Honi soit qui mal y pense
My mothers' grave was cleared away without the knowledge of my sister and myself. An unsatisfying correspondance followed with the church authority and, after our complaint, with the diocese. What appeared was that the rules had been followed. For us, the subject was much more about a piece of personal history that was removed without our knowledge.
On 54 cotton strips, 1 strip for every year our mother had lived, I wrote this text: 'here reposes Annie van Son van de Ven, 10 november 1932 - 5 mai 1985, Honi soit qui mal y pense'.
I went to the graveyard where her grave used to be and attached the strips. At the gate at the entrace, on the spot where her grave used to be, on her husbands grave, in the bushes around.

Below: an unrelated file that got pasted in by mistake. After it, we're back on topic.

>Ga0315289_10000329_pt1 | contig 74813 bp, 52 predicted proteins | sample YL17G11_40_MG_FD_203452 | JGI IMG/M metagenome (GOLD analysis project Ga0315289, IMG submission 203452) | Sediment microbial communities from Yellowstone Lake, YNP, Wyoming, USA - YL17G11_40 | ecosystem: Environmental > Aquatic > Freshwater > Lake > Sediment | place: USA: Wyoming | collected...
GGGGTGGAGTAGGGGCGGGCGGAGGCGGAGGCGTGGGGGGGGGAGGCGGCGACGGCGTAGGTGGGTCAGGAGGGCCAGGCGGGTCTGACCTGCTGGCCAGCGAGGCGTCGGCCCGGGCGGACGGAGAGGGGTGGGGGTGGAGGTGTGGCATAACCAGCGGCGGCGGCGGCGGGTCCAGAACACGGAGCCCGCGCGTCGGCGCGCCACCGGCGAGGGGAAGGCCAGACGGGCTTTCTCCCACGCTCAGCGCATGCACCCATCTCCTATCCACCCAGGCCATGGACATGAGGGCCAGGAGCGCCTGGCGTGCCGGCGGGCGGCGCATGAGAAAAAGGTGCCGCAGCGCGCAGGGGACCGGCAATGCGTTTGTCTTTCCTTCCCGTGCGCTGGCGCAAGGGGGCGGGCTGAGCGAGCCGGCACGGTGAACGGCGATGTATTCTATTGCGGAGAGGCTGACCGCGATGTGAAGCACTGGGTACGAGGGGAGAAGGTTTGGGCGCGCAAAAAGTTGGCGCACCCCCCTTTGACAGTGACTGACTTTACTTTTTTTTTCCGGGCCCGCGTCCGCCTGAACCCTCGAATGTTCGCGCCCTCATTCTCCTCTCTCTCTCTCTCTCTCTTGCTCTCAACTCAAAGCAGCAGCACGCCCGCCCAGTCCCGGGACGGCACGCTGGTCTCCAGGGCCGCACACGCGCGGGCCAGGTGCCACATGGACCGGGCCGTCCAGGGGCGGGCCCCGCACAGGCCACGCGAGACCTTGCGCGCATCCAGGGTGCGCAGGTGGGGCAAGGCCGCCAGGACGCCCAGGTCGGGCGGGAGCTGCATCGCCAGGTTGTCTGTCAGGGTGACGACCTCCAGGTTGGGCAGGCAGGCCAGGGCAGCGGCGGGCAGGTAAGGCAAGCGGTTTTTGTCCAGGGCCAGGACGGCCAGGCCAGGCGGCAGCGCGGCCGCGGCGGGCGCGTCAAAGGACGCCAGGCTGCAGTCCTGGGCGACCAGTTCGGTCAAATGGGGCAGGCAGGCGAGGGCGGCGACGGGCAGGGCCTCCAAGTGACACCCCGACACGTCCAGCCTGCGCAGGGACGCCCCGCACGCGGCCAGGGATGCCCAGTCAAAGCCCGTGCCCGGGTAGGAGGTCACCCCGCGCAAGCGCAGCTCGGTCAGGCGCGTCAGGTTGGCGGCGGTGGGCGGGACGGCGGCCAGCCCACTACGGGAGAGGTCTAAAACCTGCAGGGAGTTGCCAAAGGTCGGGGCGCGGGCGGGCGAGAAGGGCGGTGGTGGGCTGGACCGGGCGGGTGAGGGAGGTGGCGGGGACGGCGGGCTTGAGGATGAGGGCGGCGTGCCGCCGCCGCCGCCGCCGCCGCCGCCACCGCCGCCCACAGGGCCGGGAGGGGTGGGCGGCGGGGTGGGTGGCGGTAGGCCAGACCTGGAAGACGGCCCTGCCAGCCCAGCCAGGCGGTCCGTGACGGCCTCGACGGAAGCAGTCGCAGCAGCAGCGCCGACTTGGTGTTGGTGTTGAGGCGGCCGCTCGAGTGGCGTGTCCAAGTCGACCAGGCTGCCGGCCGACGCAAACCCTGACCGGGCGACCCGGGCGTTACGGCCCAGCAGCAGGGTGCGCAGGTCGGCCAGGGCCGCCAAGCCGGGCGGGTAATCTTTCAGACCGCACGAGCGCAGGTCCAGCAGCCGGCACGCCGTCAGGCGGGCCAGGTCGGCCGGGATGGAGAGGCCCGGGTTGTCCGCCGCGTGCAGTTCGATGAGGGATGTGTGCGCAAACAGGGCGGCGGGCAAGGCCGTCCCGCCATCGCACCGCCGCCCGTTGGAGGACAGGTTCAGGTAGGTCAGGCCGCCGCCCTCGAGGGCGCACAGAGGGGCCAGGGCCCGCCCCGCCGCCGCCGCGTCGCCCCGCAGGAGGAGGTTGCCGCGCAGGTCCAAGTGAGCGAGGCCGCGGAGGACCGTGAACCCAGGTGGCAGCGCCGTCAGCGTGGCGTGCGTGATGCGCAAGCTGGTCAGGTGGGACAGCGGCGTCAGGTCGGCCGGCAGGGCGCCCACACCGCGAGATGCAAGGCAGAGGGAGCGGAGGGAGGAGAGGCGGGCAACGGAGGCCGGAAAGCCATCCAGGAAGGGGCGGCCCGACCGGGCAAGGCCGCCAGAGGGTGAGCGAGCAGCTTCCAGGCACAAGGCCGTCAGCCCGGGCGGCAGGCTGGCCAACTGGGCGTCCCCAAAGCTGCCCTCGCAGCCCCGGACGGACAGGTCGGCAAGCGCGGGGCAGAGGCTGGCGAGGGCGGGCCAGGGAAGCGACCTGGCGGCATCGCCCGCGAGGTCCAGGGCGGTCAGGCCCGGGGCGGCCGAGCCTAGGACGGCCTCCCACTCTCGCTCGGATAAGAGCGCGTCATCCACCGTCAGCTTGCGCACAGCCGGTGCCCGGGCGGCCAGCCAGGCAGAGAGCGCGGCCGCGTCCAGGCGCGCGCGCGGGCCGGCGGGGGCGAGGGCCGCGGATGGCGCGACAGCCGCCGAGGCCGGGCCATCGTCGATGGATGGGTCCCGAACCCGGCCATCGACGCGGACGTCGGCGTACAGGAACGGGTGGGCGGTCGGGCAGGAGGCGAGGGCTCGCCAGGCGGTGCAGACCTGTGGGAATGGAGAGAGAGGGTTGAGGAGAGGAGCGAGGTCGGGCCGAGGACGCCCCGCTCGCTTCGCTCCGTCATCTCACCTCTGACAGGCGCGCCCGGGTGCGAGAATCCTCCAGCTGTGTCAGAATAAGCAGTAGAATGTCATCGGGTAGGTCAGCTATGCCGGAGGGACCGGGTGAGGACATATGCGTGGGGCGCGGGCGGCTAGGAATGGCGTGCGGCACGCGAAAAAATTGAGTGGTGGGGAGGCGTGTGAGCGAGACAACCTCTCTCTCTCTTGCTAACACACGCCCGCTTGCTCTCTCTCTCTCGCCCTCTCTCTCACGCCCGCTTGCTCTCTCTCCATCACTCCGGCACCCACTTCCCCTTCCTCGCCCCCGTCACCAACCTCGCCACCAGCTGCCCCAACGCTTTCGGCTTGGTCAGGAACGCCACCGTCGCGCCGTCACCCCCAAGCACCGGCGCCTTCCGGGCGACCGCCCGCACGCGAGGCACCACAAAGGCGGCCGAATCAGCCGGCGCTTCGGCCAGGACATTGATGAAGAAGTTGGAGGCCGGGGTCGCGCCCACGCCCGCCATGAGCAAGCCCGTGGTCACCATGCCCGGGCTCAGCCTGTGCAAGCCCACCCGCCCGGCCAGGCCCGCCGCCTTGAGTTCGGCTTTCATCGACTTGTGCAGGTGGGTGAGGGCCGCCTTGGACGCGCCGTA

Next I went to another graveyard where family is burried and did the same. Finally I went to the cathedral that used to play an important role in her life en the lives of her ancestors. There again on many spots I left the strips with her name, her date of birth and date of death and the motto. The tombstone with her name was removed, but by way of the strips, her name started to roam around again.
I took a photograph of every spot where I had left a strip. These photographs I processed into a bookroll made of 7½ meters of cotton. Being her story. Being the story about her. I did not make a selection in the photographs, I put them all in the bookroll in the order I took them. I rolled up the bookroll, closed it with the last strip of text that was left. Thereby this story is closed too.